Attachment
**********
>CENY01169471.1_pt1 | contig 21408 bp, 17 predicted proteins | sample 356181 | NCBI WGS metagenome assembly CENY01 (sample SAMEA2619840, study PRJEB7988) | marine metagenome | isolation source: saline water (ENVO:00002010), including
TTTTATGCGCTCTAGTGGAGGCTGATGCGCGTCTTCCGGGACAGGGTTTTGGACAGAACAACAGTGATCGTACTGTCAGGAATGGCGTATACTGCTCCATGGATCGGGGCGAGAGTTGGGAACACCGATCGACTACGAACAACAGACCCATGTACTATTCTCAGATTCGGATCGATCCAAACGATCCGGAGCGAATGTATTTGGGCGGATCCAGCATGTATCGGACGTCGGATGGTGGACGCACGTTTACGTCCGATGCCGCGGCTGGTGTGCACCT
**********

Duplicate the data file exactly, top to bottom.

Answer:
>CENY01169471.1_pt1 | contig 21408 bp, 17 predicted proteins | sample 356181 | NCBI WGS metagenome assembly CENY01 (sample SAMEA2619840, study PRJEB7988) | marine metagenome | isolation source: saline water (ENVO:00002010), including
TTTTATGCGCTCTAGTGGAGGCTGATGCGCGTCTTCCGGGACAGGGTTTTGGACAGAACAACAGTGATCGTACTGTCAGGAATGGCGTATACTGCTCCATGGATCGGGGCGAGAGTTGGGAACACCGATCGACTACGAACAACAGACCCATGTACTATTCTCAGATTCGGATCGATCCAAACGATCCGGAGCGAATGTATTTGGGCGGATCCAGCATGTATCGGACGTCGGATGGTGGACGCACGTTTACGTCCGATGCCGCGGCTGGTGTGCACCT